εἰδωλολάτρης. Stanley would give this word also the meaning of ‘sensual.’ But there is no improbability in Corinthian converts being tainted with idolatry. Origen says that in his time the plea that idolatry was a matter of indifference was common among Christians serving in the army. Modern experience teaches that it is very difficult to extinguish idolatrous practices among converts, and Chrysostom may be right in suggesting that the Apostle inserts ‘idolater’ in his list as a preparation for what he is about to say on the subject (8:10, 10:7, 14 f.). The Corinthians were evidently very lax.
λοίδορος. Origen notes with what very evil people the λοίδορος is classed: ἡλίκοις κακοῖς τὸν λοίδορον συνηρίθμησεν. The word occurs 6:10, and in LXX in Proverbs and Ecclus., but nowhere else. Chrysostom (on 6:10) says that many in his day blamed the Apostle for putting λοίδοροι and μέθυσοι into such company. Matthew 5:21, Matthew 5:22; 1 Peter 3:9.
μέθυσος. Romans 13:13. In Attic writers applied to women, men being called μεθυστικοί, παροινικοί, or παροίνιοι. Cf. ὀργὴ μεγάλη γυνὴ μέθυσος (Ecclus. 26:8); but elsewhere in LXX it is used of men (Ecclus. 21:1; Proverbs 23:21, Proverbs 26:9). It some μέθυσος and the λοίδορος are additions to the first list.
μηδὲ συνεσθίειν. An emphatic intimation of what he means by μὴ συναναμίγνυσθαι. Cf. Luke 15:2; Galatians 2:12. The Apostle is not thinking of Holy Communion, in which case the μηδέ would be quite out of place: he is thinking of social meals; ‘Do not invite him to your house or accept his invitations.’ But, as Theodoret points out, a prohibition of this kind would lead to the exclusion of the offender from the Lord’s Table. Great caution is required in applying the Apostle’s prohibition to modern circumstances, which are commonly not parallel. The object here, as in 2 John 1:10, is twofold: to prevent the spread of evil, and to bring offenders to see the error of their ways. In any case, what St Paul adds in giving a similar injunction must not be forgotten; καὶ μὴ ὡς ἐχθρὸν ἡγεῖσθε,�2 Thessalonians 3:15). Clement of Rome (Cor. 14) says of the ringleaders of the schism, χρηστευσώμεθα αὐτοῖς κατὰ τὴν εὐσπλαγχνίαν καὶ γλυκύτητα τοῦ ποιήσαντος ἡμᾶς, perhaps in reference to Matthew 5:45, Matthew 5:48.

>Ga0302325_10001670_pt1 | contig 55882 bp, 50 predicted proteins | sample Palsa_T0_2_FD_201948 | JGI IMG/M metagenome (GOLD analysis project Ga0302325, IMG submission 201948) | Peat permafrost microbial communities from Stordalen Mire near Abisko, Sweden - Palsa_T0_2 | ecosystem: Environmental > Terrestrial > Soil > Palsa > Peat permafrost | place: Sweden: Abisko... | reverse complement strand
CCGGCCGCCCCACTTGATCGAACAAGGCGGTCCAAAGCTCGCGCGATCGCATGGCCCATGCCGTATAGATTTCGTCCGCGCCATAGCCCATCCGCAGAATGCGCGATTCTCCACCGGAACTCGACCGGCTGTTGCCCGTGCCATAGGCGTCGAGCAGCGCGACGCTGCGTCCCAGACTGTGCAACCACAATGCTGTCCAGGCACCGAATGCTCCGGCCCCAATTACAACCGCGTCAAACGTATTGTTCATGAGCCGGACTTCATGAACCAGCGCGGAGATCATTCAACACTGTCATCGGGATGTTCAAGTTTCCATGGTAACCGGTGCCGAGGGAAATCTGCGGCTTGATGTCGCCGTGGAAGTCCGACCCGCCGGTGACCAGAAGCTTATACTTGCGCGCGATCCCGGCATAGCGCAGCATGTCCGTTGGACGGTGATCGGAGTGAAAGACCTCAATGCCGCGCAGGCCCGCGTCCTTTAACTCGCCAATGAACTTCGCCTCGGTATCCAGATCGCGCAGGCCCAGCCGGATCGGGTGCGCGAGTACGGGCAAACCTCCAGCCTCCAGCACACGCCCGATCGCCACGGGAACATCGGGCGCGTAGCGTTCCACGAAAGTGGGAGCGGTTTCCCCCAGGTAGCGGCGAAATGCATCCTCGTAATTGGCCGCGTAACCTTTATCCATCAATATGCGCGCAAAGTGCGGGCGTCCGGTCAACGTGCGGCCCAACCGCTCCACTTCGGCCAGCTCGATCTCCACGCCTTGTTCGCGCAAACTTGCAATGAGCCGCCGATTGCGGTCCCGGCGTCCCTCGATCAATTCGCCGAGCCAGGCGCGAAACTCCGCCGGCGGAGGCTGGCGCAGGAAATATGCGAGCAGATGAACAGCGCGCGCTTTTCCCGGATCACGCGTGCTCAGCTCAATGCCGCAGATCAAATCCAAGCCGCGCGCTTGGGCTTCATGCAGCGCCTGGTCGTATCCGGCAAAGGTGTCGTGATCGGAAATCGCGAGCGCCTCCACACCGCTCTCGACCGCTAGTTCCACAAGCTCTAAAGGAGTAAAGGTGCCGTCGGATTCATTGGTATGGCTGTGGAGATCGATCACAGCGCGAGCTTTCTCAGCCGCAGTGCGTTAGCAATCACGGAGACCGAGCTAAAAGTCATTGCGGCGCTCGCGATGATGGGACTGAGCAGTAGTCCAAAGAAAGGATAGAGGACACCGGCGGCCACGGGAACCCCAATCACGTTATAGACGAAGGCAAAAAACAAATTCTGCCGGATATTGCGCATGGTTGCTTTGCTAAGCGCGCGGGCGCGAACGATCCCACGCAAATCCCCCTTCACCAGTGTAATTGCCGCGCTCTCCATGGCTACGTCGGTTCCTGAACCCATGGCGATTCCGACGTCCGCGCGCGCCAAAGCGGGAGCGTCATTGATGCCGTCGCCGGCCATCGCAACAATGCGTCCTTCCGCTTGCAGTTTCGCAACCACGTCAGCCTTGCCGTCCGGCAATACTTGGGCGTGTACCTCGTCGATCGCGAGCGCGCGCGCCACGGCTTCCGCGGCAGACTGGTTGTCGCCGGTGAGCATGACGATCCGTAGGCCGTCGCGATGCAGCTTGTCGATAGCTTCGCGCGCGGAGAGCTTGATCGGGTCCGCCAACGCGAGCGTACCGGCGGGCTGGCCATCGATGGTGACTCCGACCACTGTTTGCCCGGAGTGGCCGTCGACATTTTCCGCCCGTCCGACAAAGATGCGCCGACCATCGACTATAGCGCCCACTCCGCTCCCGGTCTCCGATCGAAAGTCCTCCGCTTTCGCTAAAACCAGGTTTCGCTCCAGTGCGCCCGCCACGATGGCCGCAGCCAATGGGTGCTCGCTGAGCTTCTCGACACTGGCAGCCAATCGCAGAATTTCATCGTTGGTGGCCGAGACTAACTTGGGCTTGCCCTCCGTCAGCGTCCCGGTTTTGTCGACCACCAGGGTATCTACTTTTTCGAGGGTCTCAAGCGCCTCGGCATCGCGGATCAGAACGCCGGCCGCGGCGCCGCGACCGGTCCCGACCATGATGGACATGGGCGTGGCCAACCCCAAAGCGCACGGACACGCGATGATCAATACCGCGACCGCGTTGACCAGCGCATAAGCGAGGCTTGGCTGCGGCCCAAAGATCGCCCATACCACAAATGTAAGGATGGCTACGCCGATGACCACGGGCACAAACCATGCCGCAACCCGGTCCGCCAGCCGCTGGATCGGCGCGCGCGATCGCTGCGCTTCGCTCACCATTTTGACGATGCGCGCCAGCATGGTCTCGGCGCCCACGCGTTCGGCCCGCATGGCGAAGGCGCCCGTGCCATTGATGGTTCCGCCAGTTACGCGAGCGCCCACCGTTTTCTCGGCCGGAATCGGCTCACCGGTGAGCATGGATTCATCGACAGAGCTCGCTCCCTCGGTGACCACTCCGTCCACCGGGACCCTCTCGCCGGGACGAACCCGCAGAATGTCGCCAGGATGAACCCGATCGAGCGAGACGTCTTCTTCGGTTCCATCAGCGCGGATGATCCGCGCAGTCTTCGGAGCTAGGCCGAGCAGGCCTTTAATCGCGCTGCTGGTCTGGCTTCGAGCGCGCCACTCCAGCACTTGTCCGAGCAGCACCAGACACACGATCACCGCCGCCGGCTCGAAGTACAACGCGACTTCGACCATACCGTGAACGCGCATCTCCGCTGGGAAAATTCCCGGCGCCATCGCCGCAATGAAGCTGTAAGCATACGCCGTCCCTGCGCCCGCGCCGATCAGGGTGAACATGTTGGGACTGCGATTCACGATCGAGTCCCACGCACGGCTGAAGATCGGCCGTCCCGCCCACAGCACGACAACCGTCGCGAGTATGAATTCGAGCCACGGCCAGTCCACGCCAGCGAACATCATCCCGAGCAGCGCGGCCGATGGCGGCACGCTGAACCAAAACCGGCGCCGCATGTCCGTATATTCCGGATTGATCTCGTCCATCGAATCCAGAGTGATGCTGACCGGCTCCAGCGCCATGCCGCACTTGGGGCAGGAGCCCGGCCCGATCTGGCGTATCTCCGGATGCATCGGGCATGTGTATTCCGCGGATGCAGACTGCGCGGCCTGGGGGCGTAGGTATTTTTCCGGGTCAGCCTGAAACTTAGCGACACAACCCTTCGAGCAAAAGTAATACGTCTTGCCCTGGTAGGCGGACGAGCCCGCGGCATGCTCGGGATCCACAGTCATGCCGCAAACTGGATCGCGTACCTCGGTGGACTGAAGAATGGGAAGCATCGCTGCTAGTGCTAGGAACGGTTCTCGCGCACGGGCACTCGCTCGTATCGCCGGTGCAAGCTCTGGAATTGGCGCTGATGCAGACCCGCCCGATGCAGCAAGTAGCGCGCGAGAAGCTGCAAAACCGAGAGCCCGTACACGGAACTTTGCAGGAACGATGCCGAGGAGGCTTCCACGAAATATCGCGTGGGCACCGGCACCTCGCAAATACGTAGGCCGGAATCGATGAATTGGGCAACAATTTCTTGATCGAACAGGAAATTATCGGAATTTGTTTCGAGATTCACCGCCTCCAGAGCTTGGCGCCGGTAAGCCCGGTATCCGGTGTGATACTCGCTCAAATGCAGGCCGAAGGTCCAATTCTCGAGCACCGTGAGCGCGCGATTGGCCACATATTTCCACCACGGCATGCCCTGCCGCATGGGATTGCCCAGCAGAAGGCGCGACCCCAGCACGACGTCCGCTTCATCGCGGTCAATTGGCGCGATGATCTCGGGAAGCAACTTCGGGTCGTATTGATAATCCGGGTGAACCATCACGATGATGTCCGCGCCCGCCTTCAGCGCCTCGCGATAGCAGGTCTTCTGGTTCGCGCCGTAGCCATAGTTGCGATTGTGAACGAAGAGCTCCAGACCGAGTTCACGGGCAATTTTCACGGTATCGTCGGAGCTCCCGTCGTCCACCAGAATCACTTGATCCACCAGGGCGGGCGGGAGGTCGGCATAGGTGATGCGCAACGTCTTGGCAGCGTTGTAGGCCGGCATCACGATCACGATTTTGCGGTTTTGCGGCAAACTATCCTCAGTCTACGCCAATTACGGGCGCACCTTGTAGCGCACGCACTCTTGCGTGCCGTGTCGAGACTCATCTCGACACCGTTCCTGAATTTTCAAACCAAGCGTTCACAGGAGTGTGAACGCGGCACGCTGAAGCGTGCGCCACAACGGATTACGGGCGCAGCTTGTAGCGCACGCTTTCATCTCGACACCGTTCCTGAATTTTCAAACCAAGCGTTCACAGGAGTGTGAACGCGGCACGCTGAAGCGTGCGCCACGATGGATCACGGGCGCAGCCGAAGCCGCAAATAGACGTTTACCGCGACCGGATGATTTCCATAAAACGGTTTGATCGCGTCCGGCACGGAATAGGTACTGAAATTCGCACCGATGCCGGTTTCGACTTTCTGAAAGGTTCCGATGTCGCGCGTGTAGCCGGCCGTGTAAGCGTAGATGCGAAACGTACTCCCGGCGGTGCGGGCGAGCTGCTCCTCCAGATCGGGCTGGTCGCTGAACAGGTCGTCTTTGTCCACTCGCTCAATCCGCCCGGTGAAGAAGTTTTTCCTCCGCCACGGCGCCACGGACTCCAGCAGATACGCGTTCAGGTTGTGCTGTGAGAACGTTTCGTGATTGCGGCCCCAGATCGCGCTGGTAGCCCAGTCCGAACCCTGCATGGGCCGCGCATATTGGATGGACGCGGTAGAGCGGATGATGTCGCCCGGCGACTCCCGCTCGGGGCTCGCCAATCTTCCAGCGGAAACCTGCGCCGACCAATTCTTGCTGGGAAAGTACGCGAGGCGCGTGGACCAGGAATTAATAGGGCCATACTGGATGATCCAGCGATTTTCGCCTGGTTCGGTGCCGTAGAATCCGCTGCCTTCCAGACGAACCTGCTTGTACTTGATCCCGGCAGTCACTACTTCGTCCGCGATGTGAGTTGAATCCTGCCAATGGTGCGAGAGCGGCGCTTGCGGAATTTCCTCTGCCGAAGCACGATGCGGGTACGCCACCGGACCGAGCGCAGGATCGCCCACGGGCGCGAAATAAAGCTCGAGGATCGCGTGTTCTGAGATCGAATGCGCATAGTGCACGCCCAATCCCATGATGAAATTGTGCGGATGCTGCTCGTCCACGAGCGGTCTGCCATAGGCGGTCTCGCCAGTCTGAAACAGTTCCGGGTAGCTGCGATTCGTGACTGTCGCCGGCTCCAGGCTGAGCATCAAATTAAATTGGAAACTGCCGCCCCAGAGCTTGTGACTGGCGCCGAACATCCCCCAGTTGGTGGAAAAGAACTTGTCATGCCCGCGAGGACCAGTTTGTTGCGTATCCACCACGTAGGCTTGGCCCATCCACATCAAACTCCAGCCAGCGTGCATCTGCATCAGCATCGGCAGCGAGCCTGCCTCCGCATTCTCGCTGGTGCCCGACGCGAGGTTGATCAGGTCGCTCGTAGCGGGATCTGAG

νῦν (א3 A B D 3 E F G L P) rather than νυνί (א* C D* D 2 ): the more emphatic form might seem to be more suitable. Vulg. Syrr. Copt. Aeth. Goth. support ᾗ against ἤ before πόρνος. For μηδέ, A has μή and F has μήτε.
12. τί γάρ μοι τοὺς ἔξω κρίνειν; ‘For what business of mine is it to judge those that are outside?’ Quid enim mhi (Vulg.); Ad quid mihi (Tert.); Quid mea interest (Beza). Gives the reason why they ought never to have supposed that he ordered them to shun the company of heathen who were fornicators: the meaning given in v. 11 is the only possible meaning. The phrase τοὺς ἔξω (1 Thessalonians 4:12; Colossians 4:5) is of Jewish origin. Jews applied it to Gentiles; our Lord applies it to Jews who are not His disciples (Mark 4:11); St Paul applies it to non-Christians, whether Jews or Gentiles. In 1 Timothy 3:7, where he speaks of non-Christians judging Christians, he uses οἱ ἔξωθεν. The expression states a fact, without any insinuation of censure. How could they suppose that he claimed jurisdiction over heathen and placed a stigma upon them for heathen behaviour? Epictetus (Enchir. 47) tells those who are continent not to be severe upon those who are not, or to claim any superiority.
οὐχὶ τοὺς ἒσω ὑμεῖς κρίνετε; τοὺς ἔσω and ὑμεῖς are in emphatic juxtaposition: ‘Is it not those that are within that you judge? They are your sphere of jurisdiction.’ The present tense is ‘axiomatic,’ stating what is normal. The proposal to put a colon at οὐχί and make κρίνετε an imperative (‘No; judge ye those who are within’) is unintelligent. Οὐχί is not an answer to τί; and the sentence is much less telling as a command than as a question. οὐκί is one of the words which are far more common in Paul and Luke than elsewhere in N.T.